leinypoo13, Feb 03 2010
  

       I don't know squat about intellectual property, but the "reputation" angle reminds me of the review process for learned journals. The journals want high quality papers, to enhance the journals' reputations, and the scholars want high quality journals, to enhance the papers' reputations. There are lots of journals of varying quality, and an equilibrium is reached in which the name of the journal signals, with enough accuracy to be useful, how good the paper is.   

       The point is, heuristics like that are invaluable, because nobody can evaluate every paper in detail. One has, at least, do decide which ones deserve a careful reading. I assume this applies as much to patents (or pre-patents) as to scholarly papers. So, the key, so it seems to me, is having lots of PDCs with varying reputations. An inventor would get the chance to pitch to a better class of venture capitalist if he could say he'd "signed" with one of the really high-reputation PDCs.   

       I suppose some VC firms provide, in addition to investment, this sort of "reputational" service, but the ratio of money at risk to reputational enhancement is high, in that arrangement. A PDC would reverse that ratio.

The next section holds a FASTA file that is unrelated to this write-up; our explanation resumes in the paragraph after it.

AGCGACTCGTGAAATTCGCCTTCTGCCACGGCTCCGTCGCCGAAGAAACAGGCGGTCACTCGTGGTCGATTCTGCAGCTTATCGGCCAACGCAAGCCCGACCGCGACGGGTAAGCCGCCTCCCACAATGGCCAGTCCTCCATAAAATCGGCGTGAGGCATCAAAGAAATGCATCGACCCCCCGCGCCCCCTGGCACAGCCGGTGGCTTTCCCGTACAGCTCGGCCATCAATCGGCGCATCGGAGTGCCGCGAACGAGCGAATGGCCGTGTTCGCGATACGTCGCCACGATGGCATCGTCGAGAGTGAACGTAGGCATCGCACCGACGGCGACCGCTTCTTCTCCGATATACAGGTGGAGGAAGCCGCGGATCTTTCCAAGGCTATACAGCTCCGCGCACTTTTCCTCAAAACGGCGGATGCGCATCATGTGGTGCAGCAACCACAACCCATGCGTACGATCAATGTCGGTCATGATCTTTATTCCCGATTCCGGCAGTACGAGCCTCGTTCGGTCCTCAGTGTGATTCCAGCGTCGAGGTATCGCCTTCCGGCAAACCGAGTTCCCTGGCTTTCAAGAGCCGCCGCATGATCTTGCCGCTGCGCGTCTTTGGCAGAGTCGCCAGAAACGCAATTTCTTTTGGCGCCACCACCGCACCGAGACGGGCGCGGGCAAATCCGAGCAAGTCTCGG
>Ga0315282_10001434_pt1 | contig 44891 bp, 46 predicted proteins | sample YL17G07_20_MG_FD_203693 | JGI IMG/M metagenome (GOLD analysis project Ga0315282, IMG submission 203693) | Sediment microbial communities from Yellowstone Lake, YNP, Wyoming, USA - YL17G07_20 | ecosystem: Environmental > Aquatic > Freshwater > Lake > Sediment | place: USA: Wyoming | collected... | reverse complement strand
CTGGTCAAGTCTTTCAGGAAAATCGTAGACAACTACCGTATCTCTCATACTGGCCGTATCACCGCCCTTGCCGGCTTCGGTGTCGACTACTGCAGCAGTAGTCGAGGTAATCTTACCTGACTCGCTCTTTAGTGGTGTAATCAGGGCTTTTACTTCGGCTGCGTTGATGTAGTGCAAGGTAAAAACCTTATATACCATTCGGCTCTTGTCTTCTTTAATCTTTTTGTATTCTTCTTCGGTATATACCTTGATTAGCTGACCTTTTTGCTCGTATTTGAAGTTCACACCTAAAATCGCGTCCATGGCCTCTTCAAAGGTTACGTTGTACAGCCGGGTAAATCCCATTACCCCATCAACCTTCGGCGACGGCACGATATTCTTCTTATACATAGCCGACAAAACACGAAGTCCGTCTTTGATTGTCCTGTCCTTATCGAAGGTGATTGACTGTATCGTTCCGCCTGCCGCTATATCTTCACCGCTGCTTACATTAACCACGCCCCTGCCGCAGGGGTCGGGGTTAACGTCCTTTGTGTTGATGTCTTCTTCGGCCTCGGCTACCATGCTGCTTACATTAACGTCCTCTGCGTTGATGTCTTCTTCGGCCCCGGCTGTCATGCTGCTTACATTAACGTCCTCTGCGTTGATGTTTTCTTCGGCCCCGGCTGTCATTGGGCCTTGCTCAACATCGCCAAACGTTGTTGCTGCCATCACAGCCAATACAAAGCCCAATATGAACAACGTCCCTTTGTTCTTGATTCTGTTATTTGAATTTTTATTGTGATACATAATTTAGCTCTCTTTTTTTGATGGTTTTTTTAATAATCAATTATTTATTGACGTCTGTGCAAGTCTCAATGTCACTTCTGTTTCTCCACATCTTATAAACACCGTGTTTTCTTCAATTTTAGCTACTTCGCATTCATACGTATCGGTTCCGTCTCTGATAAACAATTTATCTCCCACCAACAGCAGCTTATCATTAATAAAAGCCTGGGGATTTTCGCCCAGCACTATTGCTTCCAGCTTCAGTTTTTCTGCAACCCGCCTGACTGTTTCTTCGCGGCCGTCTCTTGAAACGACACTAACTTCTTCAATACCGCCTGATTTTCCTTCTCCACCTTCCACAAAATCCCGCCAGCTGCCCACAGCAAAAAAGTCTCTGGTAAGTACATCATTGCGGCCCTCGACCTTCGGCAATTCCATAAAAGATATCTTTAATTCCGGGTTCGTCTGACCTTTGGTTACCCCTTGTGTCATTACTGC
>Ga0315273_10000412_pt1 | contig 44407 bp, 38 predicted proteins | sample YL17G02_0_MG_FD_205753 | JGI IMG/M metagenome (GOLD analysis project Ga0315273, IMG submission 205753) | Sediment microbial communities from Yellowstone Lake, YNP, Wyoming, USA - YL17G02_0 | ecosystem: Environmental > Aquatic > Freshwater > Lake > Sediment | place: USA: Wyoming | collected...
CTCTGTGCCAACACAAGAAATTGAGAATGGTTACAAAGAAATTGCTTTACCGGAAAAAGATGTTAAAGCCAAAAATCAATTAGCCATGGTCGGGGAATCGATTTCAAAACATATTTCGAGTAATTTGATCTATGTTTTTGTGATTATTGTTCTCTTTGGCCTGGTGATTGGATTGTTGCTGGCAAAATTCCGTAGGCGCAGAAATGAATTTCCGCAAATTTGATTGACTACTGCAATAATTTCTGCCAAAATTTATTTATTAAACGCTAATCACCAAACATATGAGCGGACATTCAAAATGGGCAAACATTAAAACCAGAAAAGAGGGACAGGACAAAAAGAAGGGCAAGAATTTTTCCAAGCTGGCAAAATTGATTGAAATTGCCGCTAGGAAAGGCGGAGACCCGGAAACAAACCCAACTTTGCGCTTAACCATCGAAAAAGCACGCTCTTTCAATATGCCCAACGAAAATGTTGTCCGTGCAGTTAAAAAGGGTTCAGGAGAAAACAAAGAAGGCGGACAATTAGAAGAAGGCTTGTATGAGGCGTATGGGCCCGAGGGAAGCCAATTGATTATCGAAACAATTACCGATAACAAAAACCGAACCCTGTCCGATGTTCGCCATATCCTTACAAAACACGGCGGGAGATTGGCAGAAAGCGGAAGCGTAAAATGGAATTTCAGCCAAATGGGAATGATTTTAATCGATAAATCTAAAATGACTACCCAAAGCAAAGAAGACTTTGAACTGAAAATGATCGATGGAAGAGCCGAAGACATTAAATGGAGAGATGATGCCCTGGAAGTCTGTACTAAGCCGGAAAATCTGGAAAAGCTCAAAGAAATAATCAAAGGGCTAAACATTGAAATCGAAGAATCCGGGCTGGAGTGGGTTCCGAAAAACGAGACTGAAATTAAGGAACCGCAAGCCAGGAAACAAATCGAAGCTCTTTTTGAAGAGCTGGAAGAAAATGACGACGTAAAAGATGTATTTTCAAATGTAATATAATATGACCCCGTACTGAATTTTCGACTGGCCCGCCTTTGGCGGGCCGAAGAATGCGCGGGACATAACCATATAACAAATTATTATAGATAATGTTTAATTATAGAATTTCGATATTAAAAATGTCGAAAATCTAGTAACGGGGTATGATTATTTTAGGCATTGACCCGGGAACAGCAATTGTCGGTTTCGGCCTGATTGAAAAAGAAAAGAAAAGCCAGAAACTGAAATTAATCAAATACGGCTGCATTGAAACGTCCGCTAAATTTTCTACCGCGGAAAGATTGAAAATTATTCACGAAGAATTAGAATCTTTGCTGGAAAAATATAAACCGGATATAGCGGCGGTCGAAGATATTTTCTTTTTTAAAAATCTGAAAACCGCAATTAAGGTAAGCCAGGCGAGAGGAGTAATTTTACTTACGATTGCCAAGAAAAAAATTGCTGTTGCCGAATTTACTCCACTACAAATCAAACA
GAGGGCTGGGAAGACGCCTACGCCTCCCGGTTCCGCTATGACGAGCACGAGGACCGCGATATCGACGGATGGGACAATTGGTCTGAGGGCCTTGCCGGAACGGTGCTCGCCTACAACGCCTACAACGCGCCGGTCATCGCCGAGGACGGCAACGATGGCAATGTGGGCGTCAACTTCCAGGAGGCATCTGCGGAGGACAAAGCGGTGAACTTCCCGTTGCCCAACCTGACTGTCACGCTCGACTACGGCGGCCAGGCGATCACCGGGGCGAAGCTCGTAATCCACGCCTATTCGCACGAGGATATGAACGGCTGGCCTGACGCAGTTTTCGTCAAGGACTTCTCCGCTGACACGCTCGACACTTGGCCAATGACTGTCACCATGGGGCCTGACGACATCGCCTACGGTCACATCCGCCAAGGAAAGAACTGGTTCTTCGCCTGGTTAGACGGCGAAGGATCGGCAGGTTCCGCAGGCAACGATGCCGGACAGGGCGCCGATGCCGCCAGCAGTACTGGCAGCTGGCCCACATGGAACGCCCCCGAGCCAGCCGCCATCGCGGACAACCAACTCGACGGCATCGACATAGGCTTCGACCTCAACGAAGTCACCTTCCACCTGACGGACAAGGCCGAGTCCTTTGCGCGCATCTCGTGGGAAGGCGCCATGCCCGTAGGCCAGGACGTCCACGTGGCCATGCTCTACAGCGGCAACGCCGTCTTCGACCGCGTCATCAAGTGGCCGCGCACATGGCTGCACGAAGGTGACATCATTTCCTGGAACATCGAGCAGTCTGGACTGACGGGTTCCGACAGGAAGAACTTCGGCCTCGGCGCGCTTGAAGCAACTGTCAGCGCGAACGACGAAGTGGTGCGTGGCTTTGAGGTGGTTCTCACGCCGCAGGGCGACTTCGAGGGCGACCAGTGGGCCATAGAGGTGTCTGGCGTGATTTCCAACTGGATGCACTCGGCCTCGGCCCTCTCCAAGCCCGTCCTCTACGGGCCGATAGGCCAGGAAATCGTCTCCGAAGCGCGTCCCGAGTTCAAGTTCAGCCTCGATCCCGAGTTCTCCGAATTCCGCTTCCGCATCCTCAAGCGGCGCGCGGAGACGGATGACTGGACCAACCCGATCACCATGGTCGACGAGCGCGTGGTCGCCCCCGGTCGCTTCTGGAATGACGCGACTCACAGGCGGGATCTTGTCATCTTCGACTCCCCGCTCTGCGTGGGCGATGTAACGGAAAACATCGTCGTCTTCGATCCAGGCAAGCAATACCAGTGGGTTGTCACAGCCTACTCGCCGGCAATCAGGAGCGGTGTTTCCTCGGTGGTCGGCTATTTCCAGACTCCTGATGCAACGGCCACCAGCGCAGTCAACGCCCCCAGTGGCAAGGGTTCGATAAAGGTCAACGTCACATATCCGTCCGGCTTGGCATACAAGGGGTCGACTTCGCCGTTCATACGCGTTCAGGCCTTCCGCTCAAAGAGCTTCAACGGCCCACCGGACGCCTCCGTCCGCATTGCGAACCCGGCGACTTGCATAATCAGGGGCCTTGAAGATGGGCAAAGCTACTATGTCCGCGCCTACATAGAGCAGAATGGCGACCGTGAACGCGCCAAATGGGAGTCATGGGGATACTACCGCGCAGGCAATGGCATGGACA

The question remains whether the VC's reputation carries weigh only *because* it puts its money where its mouth is. Would a PDC be unable to acquire a high reputation because it wasn't puting as much money at risk? Perhaps the PDC could sell equity, whose value rose or fell with the market's estimation of total value of its patent portfolio, that'd be an index of "reputation," analogous to Impact Factor for journals.
mouseposture, Feb 03 2010
  

       I don't really understand your objection. If you are trying to sell a good idea rather than implement it yourself (an impossibility in most cases) you are in peril of being out lawyered simply because you do not have the money to litigate against a clear violation of the law. This is crappy but it's a reality. You have a lot of options this is just a new one. I think it has a lot more "heart" than paying consultants who have no investment in maximizing your return.
WcW, Feb 04 2010
  

       //a clear violation of the law   

       What's the violation? Ideas are not patentable, only some "thing" is actually patentable. (Be it a process, device method etc.) But it does actually have to exist and work, prior to filing, (called "reduction to practice"; part of the invention process) and if challenged in the future evidence must be produced to that effect. This is why going to VC with an idea instead of a patent protected prototype, is ridiculously stupid (also writing an idea on the HB you might pursue). They say "Yeah, I was thinking of something similar", will steal it, file it and backdate their "reduction to practice" prior to meeting you.   

       IF you conceive of ideas, choose the good ones, search for prior art, build it or send it off to engineers, then file for your protection, properly then you will be in good shape (or at least patent trolls will come to your defense if you have a legitimate case for infringement). Problem is this will cost probably around 50K for a mechanical device. 10-15K for attorneys, 30K to build the prototype.